On December 13, Canadian cannabis activists suffered a delay in their quest for freedom, as Canada’s Supreme Court put off hearing a major constitutional challenge until the spring of 2003.
The Supreme Court had been scheduled to hear arguments as to whether the prohibition on cannabis violates Canada’s Charter of Rights. Yet because of recent media comments by Canadian Justice Minister Martin Cauchon, the Supreme Court decided to wait and see if the government would make any changes to the nation’s marijuana laws before hearing the challenge.
The nine judges on the Supreme Court started the day scheduled for the hearing by asking the assembled lawyers whether they thought the hearing should continue, considering what looked like an impending change to Canada’s pot laws. Yet despite the fact that every assembled lawyer from both sides of the case wanted to move forward, the court still decided to put off their hearing until their next session in Spring 2003.
The legal challenge is based on three cases which have been working their way through Canada’s legal system for years.
The three cases cover all aspects of cannabis prohibition. Chris Clay was charged with cultivation and trafficking in 1995, after putting up for sale a small selection of cannabis clones at his London, Ontario shop The Great Canadian Hemporium (CC#09, The trial of the century). Randy Caine was charged with simple possession in 1993, after being caught smoking a joint with a friend in White Rock, BC (CC#01, Voyages). David malmo-Levine was charged with trafficking in 1997, after openly selling pot through his Harm Reduction Club (CC#09, Heaven with an eagle feather).
The lawyers and activists involved in the combined legal challenge had anticipated having their hearing on December 13, as scheduled, followed by the release of a hopefully favourable decision in the spring of 2003. Now the hearing will be delayed for at least six months, perhaps longer.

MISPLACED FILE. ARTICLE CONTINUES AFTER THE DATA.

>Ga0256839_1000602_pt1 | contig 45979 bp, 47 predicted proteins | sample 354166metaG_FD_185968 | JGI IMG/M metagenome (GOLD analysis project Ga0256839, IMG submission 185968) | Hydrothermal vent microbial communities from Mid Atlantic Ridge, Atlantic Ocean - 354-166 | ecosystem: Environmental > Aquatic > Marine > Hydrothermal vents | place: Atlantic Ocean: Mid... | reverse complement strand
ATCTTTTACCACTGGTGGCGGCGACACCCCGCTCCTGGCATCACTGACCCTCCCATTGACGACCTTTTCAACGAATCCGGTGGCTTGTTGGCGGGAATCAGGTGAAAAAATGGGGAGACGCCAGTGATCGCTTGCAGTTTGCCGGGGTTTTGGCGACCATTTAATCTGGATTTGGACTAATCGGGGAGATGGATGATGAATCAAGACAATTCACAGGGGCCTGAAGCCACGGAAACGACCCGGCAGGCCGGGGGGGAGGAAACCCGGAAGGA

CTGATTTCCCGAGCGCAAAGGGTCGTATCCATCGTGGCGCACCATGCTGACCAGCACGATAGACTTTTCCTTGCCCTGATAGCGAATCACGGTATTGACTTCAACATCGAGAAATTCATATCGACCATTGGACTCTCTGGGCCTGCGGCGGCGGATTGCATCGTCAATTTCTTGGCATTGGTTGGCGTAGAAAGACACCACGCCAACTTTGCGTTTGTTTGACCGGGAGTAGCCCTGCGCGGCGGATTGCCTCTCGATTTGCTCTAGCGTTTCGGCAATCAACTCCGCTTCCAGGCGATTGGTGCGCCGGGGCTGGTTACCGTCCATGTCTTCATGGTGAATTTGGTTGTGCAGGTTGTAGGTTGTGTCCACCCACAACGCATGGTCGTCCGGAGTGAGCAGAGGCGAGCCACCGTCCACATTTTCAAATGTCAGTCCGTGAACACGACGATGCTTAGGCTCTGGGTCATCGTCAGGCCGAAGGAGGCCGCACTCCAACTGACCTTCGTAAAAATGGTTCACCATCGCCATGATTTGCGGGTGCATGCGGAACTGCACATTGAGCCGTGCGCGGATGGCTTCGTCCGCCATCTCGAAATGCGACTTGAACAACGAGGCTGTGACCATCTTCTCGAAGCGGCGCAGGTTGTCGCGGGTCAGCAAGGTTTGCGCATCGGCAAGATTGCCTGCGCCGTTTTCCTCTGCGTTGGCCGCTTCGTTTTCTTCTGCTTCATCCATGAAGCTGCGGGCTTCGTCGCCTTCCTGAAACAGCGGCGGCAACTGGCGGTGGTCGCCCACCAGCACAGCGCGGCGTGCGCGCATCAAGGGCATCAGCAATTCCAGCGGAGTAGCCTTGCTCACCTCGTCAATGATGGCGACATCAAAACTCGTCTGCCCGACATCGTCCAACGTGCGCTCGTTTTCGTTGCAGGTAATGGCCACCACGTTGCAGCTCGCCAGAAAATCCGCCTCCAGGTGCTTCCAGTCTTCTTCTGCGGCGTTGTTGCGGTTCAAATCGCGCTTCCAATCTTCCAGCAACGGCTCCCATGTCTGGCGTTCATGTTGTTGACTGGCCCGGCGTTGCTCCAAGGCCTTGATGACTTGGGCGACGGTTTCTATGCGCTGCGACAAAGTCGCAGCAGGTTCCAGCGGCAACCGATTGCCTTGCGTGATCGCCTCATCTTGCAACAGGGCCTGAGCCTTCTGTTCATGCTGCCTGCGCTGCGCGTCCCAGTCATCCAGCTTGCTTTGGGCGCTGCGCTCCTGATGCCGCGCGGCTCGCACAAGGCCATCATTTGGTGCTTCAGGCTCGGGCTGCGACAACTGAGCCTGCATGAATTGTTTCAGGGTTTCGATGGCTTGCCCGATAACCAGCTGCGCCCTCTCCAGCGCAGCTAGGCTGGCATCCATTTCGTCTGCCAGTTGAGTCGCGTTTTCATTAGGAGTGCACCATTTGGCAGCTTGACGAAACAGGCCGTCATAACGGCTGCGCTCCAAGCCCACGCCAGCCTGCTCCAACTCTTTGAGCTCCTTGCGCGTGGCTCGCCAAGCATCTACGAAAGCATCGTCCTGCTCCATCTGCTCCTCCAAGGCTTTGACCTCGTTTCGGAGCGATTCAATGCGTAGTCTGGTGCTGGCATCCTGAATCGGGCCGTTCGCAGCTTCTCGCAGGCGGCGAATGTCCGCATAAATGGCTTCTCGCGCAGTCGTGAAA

Cannabis law reform has become a hot topic among Canadian politicians. In September of this year, Canada’s Senate issued a report which strongly recommended the complete legalization of marijuana for anyone over 16 years of age (CC#40, Canadian Senate recommends legalization). This has been followed by a report from a special Parliamentary Committee, which recommends making possession of up to 30 grams of bud into a ticketing offence, punishable only with a fine.
In response to the Parliamentary report, released only a week before the Supreme Court hearing was scheduled, Justice Minister Cauchon told the media that Canada would soon move to change the law. “If we’re talking about the question of decriminalizing marijuana, we may move ahead quickly as a government,” he said. “I don’t want to give you a date or a time frame, but let’s say the beginning of next year. Give me the first four months of next year.”
Lawyer John Conroy, who has spearheaded many legal challenges to Canada’s pot laws, and who represents Randy Caine in the cannabis challenge, scoffed at the Justice Minister’s claims. “The statements by Mr Cauchon are merely the same meaningless political prattle we’ve heard for the last thirty years,” said Conroy in an interview with Cannabis Culture. “The Canadian government has been promising cannabis decrim since 1971!”
“This is the first time I’ve heard of the Supreme Court putting off a hearing on a major constitutional issue because of political statements they heard on TV,” added Conroy.
Read mainstream media articles about the Supreme Court delay here:
Supreme Court Delays Pot Appeal:
The Left Hand and The Right Hand: